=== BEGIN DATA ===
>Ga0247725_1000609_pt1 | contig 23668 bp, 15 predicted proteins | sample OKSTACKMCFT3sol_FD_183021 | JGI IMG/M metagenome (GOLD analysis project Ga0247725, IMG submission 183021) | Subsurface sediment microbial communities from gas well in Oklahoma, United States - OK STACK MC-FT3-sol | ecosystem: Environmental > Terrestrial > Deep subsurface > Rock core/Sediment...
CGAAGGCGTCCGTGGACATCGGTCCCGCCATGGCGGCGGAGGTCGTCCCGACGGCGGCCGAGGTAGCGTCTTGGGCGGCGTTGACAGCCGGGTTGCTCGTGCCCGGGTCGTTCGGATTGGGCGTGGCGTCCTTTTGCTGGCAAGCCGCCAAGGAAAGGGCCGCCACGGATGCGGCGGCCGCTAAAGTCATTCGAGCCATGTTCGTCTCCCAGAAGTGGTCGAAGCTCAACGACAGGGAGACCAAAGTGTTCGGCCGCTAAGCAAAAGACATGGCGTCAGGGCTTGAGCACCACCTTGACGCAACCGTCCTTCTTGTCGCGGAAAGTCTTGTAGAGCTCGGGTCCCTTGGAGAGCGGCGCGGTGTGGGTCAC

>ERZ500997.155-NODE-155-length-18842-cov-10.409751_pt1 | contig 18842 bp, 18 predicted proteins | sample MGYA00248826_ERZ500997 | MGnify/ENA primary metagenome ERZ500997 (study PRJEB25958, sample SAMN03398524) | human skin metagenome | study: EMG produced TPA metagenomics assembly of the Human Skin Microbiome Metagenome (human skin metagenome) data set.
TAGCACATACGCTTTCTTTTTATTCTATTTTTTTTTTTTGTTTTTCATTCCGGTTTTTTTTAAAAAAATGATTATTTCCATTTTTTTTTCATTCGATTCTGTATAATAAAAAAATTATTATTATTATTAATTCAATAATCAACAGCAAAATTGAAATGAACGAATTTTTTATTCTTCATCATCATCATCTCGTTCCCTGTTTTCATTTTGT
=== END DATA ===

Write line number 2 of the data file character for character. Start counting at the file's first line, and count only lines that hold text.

CGAAGGCGTCCGTGGACATCGGTCCCGCCATGGCGGCGGAGGTCGTCCCGACGGCGGCCGAGGTAGCGTCTTGGGCGGCGTTGACAGCCGGGTTGCTCGTGCCCGGGTCGTTCGGATTGGGCGTGGCGTCCTTTTGCTGGCAAGCCGCCAAGGAAAGGGCCGCCACGGATGCGGCGGCCGCTAAAGTCATTCGAGCCATGTTCGTCTCCCAGAAGTGGTCGAAGCTCAACGACAGGGAGACCAAAGTGTTCGGCCGCTAAGCAAAAGACATGGCGTCAGGGCTTGAGCACCACCTTGACGCAACCGTCCTTCTTGTCGCGGAAAGTCTTGTAGAGCTCGGGTCCCTTGGAGAGCGGCGCGGTGTGGGTCAC